Before unconventional resources became prevalent in the global petroleum supply, deepwater exploration and development (1,500 feet of water depth or deeper) was a significant focus for many larger companies. For deepwater activities to succeed, the petroleum industry was forced to merge its above-ground concerns with the below-ground geoscience and engineering disciplines.
Above-ground issues had five related aspects (figure 1):
- Regulatory framework for each country and first discoveries
- Subsurface risk reduction
- Drilling and completion technologies
- Field development infrastructure
- Economic considerations
Evolution of Deepwater Regulation
A fundamental aspect of deepwater exploration and production was the need for governments to develop a regulatory framework for companies to operate and develop resources (figure 2). The first of many steps was convincing the regulators that there was high upside potential for extensive petroleum deposits in their deepwater basin(s), and that these deposits could be developed in an environmentally safe matter. In general, regulators could extend their existing framework for shallow-water drilling.
The process was slow and developed at different rates in different countries.
A second step was that certain countries did not allow foreign investment and drilling until, first, the deepwater play had been proven in other basins globally, and, second, government polices changed to allow for international oil companies to participate in offshore development. These include West African countries including Nigeria and Angola, as well as Brazil, and Mexico in 2016. Some countries had no petroleum development on their continental shelves and deepwater drilling was a bigger unknown (such as India, Malaysia and Mauritania-Senegal).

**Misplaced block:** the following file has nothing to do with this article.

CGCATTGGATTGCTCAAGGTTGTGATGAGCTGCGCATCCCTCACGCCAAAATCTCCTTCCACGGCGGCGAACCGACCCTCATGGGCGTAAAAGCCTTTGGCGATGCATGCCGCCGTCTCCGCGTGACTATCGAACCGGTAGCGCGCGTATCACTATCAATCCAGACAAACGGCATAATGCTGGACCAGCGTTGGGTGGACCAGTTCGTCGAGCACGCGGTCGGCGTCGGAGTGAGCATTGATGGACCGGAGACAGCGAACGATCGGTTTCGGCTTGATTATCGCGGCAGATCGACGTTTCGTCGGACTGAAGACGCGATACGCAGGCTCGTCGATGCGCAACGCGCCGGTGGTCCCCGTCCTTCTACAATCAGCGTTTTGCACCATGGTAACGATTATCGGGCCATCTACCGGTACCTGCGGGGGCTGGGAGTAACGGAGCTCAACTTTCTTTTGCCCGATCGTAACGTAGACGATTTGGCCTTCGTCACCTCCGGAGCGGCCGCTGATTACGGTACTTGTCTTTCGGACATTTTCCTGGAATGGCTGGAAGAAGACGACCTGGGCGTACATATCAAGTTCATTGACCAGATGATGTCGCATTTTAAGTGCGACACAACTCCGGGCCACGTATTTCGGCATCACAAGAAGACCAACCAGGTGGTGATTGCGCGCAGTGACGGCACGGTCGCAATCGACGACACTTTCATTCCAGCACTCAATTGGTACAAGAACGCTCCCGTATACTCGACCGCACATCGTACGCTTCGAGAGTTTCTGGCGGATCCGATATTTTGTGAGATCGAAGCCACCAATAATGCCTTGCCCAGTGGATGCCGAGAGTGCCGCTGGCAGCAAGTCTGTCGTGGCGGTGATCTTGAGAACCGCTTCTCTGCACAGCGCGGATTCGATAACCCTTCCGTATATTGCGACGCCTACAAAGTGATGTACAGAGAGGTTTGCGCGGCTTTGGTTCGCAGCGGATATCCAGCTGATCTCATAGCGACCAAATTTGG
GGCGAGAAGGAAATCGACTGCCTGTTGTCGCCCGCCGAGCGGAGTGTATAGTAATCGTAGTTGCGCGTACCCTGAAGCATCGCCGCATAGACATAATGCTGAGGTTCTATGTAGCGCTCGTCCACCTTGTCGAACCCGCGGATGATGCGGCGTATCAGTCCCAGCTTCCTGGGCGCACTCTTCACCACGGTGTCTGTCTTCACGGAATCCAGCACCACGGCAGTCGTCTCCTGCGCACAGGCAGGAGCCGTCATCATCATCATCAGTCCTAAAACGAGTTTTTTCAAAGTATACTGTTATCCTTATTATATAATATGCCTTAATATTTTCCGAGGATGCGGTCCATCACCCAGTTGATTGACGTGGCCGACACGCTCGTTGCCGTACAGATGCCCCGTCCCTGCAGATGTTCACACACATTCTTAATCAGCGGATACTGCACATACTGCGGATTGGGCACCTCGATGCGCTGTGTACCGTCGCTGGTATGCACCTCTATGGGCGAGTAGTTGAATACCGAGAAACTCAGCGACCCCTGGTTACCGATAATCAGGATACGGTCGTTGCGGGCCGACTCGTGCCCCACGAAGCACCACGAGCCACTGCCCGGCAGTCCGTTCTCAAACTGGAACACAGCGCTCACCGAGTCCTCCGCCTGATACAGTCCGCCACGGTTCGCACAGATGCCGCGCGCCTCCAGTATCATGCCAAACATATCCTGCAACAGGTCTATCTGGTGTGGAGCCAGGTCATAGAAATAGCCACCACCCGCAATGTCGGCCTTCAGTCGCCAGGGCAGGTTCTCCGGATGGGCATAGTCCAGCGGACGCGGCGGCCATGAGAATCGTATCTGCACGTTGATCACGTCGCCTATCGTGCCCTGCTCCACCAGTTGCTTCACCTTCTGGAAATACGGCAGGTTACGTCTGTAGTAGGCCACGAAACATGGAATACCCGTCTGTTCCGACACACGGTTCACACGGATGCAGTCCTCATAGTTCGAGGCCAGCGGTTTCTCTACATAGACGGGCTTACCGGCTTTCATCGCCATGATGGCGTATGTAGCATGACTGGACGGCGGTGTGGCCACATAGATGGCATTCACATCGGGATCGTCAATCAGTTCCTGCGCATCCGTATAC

The first lease rounds and subsequent discoveries in new deepwater basins started slowly, but have increased considerably since 2010. The first discovery in deepwater was in 1978. Two new basins were added in the 1980s, 11 new basins in the 1990s, seven new basins in the 2000s and 12 new basins since 2010. (figure 3)
Figure 3. Global map of all basins in greater than 1,500 feet water depth with fields or economic discoveries.
For each basin, the first discovery and its year are listed in parentheses.
1. Eastern Canada (Bay du Nord, 2015)
2. Northern Gulf of Mexico (Jolliet, 1981)
3. Southern Gulf of Mexico (Lakach, 2004)
4. Colombia (Kronos, 2015) 5. Trinidad and Tobago (LeClerc, 2016)
6. Guyana (Liza, 2015)
7. Potiguar (Piti, 2014)
8. Sergipe Alagoas (Moita Bonita, 2012)
9. Espirito Santo (Tanganika, 2014)
10. Campos (Albacora, 1984)
11. Santos (Tambuatá, 1999)
12. Outeniqua, (Brulpadda, 2019)
13. Angola (Girassol, 1996)
14. Cabinda (1997)
15. Gabon (1998)
16. Equatorial Guinea (Zafiro, 1995)
17. Nigeria (Bonga, 1995)
18. Ghana-Cote D’Ivoire (Jubilee, 2007)
19. Senegal-Mauritania (Chinguetti, 2001)
20. Nile (Rosetta, 1997)
21. Levant (Mari-B, 2000)
22. Tanzania (Pweza, 2010)
23. Mozambique (Windjammer, 2010)
24. Shetlands (Foinaven, 1993)
25. Central Norwegian shelf (Ormen Lange, 1997)
26. Black Sea-Romania (Domino, 2012)
27. Krishna-Godivari (R-1:Annapurna, 2001)
28. Myanmar (Mya South, 2007)
29. South China Sea (Lingshui 17-2, 2015)
30. Brunei-Sabah (Kikeh, 2002)
31. Mahakam (West Seno, 1998)
32. West Philippine Sea (Malampaya, 1993)
33. NW shelf- Australia (three sub-basins; Scarborough, 1978).
Areas with good exploration potential are shown in yellow (deepwater, 1500-6000 feet) and orange (ultra-deepwater >6000 feet).
The framework for license acquisitions also varied considerably among different countries. Two general approaches evolved for the licensing and acquisition of exploration blocks: direct negotiation and bidding rounds.
Direct negotiation with governments is common in countries with unproven petroleum provinces. Examples of direct negotiation include the initial deepwater blocks licensed in Israel and Egypt. No bids rounds are held, so companies are free to approach governments on an ad hoc basis.
The second approach – licensing by bidding rounds – is more common.
Four general types of bidding have been employed (figure 2):